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Influence of Nitrate on Biogeochemical Uranium Redox Cycling and Mobility in Fluvial Sediments
Uranium (U) is a common contaminant in alluvial aquifer systems all over the world. U in the environment exists in two redox states: reduced U(IV) and oxidized U(VI). Oxidized U(VI) species tend to be more soluble and therefore more groundwater mobile than reduced U(IV) species. Thus, redox reactions have a strong control over U mobility into groundwater. A 2015 metadata analysis revealed a statistically significant correlation between groundwater uranium and nitrate, a strong oxidizing agent, in two major US aquifers. Subsequent column experiments using reduced U(IV)-bearing natural sediments confirmed that additions of nitrate to alluvial aquifer sediments will stimulate U(VI) mobilization. However, nitrate dependent Fe(II) oxidation also occurred concurrently and a series of batch U(VI) adsorption experiments demonstrated that more U(VI) was adsorbed onto sediments after oxidation than before oxidation with an increase in the amount of oxidized Fe in the sediments. Thus, an increase in the amount of bicarbonate is required for the net mobilization of U(VI) into groundwater in addition to the input of nitrate. The net input of oxidants, like nitrate, is assumed to always result in net oxidation of reduced chemical species, like Fe(II), sulfide, and U(IV). This paradigm was challenged by results from a field experiment conducted at DOE field challenge site at Rifle Mountain, CO where of a low mass of oxygenated water resulted in a decrease in groundwater U and an increase in dissolved organic carbon. This was tested using batch bioreactors containing a bicarbonate buffered medium and reduced oxbow lake sediments (Riverton, WY). Following the addition of a low level of nitrate, U(VI) decreased concurrently with increases in Fe(II) and sulfide, indicating the establishment of reducing conditions. Nitrate was reduced to nitrite and DOC and cell abundance increased through the duration of the experiment. These results demonstrate that net reducing conditions may persist even with the input of an oxidant.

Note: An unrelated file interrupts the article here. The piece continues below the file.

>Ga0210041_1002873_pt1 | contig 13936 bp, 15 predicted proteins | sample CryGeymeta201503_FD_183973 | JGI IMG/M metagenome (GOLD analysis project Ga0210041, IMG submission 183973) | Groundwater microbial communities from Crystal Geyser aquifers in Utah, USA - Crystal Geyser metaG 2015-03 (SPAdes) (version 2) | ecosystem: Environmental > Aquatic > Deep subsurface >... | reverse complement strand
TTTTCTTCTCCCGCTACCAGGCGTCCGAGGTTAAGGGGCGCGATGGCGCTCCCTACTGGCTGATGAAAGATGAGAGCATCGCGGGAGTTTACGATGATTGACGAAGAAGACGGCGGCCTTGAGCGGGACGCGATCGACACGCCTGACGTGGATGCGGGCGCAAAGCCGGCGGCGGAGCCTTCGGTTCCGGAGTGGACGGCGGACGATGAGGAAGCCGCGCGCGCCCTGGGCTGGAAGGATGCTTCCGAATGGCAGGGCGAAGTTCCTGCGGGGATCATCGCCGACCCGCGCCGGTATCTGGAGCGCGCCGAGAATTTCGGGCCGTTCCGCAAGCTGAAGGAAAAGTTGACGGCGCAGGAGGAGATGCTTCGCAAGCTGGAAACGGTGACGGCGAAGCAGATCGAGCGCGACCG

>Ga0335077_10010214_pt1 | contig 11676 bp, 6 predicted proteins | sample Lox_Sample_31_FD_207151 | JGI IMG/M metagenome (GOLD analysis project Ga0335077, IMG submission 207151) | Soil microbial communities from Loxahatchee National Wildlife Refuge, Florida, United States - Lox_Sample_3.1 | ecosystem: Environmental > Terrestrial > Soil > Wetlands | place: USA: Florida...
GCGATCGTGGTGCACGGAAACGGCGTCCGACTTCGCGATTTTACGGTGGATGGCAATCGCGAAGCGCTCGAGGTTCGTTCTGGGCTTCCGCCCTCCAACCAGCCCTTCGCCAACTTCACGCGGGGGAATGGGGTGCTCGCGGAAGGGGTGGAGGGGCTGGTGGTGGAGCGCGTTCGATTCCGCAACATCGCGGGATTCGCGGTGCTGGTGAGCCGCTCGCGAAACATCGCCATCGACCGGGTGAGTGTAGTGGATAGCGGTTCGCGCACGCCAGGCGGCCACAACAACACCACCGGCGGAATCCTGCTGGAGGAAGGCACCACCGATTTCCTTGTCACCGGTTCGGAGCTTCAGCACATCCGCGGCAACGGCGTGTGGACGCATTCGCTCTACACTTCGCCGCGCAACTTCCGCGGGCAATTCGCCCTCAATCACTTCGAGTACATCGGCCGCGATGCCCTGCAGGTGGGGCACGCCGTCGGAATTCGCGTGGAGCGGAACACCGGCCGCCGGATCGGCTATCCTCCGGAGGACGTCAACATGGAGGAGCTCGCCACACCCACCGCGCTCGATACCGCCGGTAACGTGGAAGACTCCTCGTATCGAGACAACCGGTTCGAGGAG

Geology|Hydrologic sciences|Sedimentary Geology|Physical chemistry
Westrop, Jeffrey P, "Influence of Nitrate on Biogeochemical Uranium Redox Cycling and Mobility in Fluvial Sediments" (2021). ETD collection for University of Nebraska - Lincoln. AAI28419816.